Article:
Constraint Logic Programming in Pop-11 
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 Constraint Logic Programming in Pop-11


> Date: 7 Feb 2002 10:42:52 -0800

> Does anyone know of a constraint programming library for pop11?  I
> have had a good look on the web but not come up with anything.

> Paul

I don't think anyone replied to this. I was very busy at the time and
forgot to respond.

A lot depends on what sort of constraint programming is required. I am
sure there is no general purpose constraint programming library.

There are a few things that may be relevant.

There is a very old library LIB RMS (reason maintenance system) by
Bob Searle and Chris Mellish, which is part of the standard Poplog
distribution, and described in HELP RMS


| The RMS deals with information in the form of NODES, which represent facts
| that are believed (IN) or disbelieved (OUT). The procedure for creating a new
| node is MAKENODE, which takes as its argument any structure which when printed
| out gives a readable rendering of what the fact is. For instance:


There is also a very old library LIB VED_VCALC which is a sort of
VED-based spreadsheet. It is also included with Poplog and is described


| LIB VED_VCALC allows collections of values of variables to be
| manipulated, with consequences of any change automatically
| computed and displayed on the screen. Constraints can be
| specfied, and if violated will cause an error message.
| E.g. you could have an array of numbers, and after changing one
| number the relevant row and column totals, averages, etc. could
| be automatically re-computed. Constraints on their bounds can be
| set, to ensure that reasonable values are given. VCALC makes it
| easy to experiment with different combinations of numbers,
| automatically checking that user-defined constraints are not
| violated. E.g. it has been used to draft a grant application
| subject to a specified upper bound on the total funding
| requested.
| Since July 1986 negative numbers, decimals, ratios or complex
| numbers can all be handled.
| It is also possible to manipulate non-numeric objects, such as strings,
| words or lists. Since all the resources of POP-11 and VED are available
| to the user of VCALC, it is potentially an extremely powerful tool.

Although potentially fairly powerful the interface is not very good: you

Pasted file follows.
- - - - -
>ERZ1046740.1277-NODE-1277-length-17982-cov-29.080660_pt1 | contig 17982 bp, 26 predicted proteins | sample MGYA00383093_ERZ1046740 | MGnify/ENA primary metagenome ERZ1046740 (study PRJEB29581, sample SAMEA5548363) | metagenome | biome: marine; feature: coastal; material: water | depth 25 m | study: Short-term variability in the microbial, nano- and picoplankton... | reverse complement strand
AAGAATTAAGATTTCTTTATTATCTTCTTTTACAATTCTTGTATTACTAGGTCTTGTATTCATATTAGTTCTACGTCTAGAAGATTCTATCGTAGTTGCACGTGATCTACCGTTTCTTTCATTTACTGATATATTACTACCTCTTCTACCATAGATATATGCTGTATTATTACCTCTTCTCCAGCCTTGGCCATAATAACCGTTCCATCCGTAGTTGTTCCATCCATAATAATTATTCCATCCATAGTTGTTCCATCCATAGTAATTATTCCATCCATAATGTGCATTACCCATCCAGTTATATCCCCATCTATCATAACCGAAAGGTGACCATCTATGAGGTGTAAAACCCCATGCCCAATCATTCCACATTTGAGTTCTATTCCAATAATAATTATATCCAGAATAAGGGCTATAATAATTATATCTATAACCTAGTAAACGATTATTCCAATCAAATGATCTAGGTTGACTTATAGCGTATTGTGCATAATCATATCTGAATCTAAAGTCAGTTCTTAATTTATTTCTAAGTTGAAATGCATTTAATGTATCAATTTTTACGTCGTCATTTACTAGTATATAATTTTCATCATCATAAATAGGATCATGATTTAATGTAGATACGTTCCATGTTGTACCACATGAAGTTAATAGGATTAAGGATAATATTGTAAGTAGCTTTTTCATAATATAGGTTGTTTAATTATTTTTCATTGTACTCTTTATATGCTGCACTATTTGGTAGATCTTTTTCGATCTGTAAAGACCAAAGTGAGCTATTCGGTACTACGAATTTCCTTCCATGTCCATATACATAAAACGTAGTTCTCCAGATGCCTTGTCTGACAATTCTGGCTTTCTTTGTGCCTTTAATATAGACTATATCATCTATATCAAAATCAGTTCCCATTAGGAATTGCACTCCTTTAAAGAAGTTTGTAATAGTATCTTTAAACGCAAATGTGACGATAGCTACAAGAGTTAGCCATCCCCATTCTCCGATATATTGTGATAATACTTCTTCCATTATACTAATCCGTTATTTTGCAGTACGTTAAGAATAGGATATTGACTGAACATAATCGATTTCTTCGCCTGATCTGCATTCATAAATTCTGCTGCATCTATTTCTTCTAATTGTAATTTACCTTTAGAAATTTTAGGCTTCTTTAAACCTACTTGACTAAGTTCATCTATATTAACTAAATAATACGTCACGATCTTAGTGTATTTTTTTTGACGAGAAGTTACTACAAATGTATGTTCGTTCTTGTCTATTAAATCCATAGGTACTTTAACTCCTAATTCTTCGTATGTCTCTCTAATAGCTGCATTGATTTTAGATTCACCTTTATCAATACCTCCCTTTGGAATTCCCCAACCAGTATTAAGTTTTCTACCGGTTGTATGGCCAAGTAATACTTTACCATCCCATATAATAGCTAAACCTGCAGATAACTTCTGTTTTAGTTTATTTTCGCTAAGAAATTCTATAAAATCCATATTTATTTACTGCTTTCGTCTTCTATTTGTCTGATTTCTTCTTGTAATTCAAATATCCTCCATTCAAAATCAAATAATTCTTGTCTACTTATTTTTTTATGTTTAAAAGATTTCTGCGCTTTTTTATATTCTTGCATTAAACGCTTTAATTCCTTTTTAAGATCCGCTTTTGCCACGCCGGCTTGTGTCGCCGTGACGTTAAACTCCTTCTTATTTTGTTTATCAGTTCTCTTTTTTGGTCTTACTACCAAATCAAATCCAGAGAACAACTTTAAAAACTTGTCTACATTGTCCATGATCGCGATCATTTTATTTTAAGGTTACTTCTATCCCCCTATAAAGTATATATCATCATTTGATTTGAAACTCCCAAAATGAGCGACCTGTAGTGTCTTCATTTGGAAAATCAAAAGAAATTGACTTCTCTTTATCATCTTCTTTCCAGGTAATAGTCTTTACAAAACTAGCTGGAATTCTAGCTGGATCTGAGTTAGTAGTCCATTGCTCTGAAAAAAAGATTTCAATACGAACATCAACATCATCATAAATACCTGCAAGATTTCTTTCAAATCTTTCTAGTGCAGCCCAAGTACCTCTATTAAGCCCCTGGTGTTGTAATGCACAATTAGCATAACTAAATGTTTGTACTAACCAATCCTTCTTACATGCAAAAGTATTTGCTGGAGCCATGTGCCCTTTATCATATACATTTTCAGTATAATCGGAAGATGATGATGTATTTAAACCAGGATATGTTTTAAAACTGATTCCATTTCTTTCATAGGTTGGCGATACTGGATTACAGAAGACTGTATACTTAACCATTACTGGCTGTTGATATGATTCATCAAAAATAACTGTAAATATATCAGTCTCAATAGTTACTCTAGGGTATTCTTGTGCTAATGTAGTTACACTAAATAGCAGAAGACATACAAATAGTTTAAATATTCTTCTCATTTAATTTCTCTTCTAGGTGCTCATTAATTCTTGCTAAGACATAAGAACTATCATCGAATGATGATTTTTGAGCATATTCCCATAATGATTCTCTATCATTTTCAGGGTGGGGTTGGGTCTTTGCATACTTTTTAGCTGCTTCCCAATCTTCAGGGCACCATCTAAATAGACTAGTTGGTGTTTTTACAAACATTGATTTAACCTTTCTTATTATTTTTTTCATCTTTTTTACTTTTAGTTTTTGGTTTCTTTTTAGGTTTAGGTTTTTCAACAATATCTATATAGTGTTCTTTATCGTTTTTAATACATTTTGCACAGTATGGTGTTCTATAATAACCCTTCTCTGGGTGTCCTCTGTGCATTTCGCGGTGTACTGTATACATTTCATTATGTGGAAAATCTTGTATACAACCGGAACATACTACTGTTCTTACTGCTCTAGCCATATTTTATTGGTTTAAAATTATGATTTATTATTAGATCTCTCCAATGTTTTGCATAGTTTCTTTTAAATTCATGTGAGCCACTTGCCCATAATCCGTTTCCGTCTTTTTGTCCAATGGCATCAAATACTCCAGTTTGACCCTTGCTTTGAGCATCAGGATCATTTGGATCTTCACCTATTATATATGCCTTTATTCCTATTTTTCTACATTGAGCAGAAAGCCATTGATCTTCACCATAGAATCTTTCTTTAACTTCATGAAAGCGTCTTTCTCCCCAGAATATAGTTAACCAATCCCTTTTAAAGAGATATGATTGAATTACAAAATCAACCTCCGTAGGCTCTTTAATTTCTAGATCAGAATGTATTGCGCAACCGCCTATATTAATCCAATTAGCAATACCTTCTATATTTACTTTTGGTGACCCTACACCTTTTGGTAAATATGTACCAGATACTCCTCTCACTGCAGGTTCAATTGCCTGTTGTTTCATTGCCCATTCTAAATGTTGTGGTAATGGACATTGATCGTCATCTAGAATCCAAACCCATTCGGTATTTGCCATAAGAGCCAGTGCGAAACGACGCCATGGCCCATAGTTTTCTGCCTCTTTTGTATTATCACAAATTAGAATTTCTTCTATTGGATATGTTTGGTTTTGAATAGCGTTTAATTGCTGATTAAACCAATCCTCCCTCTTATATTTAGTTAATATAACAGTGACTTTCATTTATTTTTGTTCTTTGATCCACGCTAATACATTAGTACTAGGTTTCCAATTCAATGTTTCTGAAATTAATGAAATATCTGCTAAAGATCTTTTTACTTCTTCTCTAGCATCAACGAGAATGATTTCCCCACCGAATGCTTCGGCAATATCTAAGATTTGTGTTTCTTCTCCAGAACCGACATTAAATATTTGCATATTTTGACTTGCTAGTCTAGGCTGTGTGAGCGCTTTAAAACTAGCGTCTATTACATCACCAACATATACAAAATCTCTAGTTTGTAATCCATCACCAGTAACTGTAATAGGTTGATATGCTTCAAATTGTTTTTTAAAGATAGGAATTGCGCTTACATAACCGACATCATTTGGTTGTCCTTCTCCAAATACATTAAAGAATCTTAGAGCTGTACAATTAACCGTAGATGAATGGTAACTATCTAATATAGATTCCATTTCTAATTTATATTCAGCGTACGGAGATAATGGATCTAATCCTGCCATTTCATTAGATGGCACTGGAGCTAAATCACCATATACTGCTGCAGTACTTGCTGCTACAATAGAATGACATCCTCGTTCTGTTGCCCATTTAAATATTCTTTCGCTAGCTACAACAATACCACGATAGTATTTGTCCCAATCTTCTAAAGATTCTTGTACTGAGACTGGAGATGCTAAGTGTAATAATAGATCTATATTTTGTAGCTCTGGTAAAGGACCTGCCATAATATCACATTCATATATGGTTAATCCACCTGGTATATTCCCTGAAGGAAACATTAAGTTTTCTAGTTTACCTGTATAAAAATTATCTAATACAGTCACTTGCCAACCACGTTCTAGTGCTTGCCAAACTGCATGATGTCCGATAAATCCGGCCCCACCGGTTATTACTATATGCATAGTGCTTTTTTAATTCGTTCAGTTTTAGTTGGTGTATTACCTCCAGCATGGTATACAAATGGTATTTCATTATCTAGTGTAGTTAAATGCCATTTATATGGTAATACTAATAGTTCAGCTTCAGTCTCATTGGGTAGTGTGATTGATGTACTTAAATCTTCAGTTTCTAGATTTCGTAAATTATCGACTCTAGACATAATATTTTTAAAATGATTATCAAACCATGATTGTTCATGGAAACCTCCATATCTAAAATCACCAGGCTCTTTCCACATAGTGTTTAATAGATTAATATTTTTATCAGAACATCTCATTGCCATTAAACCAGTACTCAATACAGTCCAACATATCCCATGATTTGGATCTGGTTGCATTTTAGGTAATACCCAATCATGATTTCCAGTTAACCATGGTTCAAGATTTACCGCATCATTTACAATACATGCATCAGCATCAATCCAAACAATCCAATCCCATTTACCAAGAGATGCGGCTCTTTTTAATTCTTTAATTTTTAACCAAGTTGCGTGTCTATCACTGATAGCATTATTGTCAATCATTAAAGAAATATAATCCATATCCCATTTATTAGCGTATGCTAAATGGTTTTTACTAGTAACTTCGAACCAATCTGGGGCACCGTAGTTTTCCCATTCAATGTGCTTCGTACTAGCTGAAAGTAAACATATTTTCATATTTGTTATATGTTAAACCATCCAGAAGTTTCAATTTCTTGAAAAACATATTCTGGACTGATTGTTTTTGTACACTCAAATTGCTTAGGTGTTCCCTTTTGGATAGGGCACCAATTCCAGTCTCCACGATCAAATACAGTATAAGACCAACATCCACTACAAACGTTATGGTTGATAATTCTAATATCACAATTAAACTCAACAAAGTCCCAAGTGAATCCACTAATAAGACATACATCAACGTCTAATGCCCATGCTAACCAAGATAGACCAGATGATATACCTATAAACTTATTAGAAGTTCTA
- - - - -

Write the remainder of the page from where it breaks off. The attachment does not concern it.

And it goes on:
have to edit a Ved file respecting various rather awkward conventions,
and the output appears in the same file.

As part of the Poprulebase Package available from the Free Poplog
either within the sim_agent toolkit or separately, there is a
facility for recording and manipulating dependences, mainly designed by
Brian Logan. Poprulebase is described here:

and the dependency manipulation actions are described here:

| [DADD ...]
| This format is used to insert a new database datum along with information
| about which other database items it depends on. It allows multiple
| sufficient justifications for the same thing to be recorded.
| [DDEL ...]
| This format is used to remove a database datum, which will also
| automatically remove any items which depend on it if they no longer have
| a justification remaining.

The objectclass library included in Poplog can be used to implement some
constraint manipulations by defining methods so that they invoke other
methods. In objectclass, as in CLOS, methods are "generic functions",
i.e. the appropriate method definition to be selected when a method is
applied to a collection of objects depends on the classes of all the
objects: it does not select using the type of just one of the objects as
in more common OO languages.

There is a lisp library by Jeff Siskind called Screamer which has been
ported to poplog common lisp, which implements fairly powerful
constraint manipulation tools as far as I remember. The version that
runs in poplog can be fetched from here:

        (about 450 Kbytes.)

The screamer package could be invoked from Pop-11, but I don't know how
easy that would be.

Here's an extract from the FAQ included in the package.

| Screamer is an extension of Common Lisp that adds support for nondeterministic
| programming.  Screamer consists of two levels.  The basic nondeterministic
| level adds support for backtracking and undoable side effects.  On top of this
| nondeterministic substrate, Screamer provides a comprehensive constraint
| programming language in which one can formulate and solve mixed systems of
| numeric and symbolic constraints.  Together, these two levels augment Common
| Lisp with practically all of the functionality of both Prolog and constraint
| logic programming languages such as CHiP and CLP(R).  Furthermore, Screamer is
| fully integrated with Common Lisp. Screamer programs can coexist and
| interoperate with other extensions to Common Lisp such as CLOS, CLIM and
| Iterate.

Maybe someone would like to try porting Screamer to
Pop-11. The sizes of the common lisp files as reported by "wc" are

   Lines  words  characters
    385    1367   10757 screamer/equations.lisp
   3433   14509  119489 screamer/iterate.lisp
    965    4783   29876 screamer/primordial.lisp
   6902   25699  245326 screamer/screamer.lisp
    715    2348   22452 screamer/screams.lisp
  12400   48706  427900 total

 The home of Screamer seems to be
    http://www.*-*-*.com/ ~screamer-tools/home.html
    Don't fetch the version from there: it needs some minor changes
    to run in Poplog Common Lisp, already in the screamer.tar.gz
    file above.

Aaron Sloman, ( http://www.*-*-*.com/ ~axs/ )
School of Computer Science, The University of Birmingham, B15 2TT, UK

PAPERS: http://www.*-*-*.com/ (And free book on Philosophy of AI)
FREE TOOLS: http://www.*-*-*.com/

Sat, 18 Sep 2004 17:10:34 GMT  
 [ 1 post ] 

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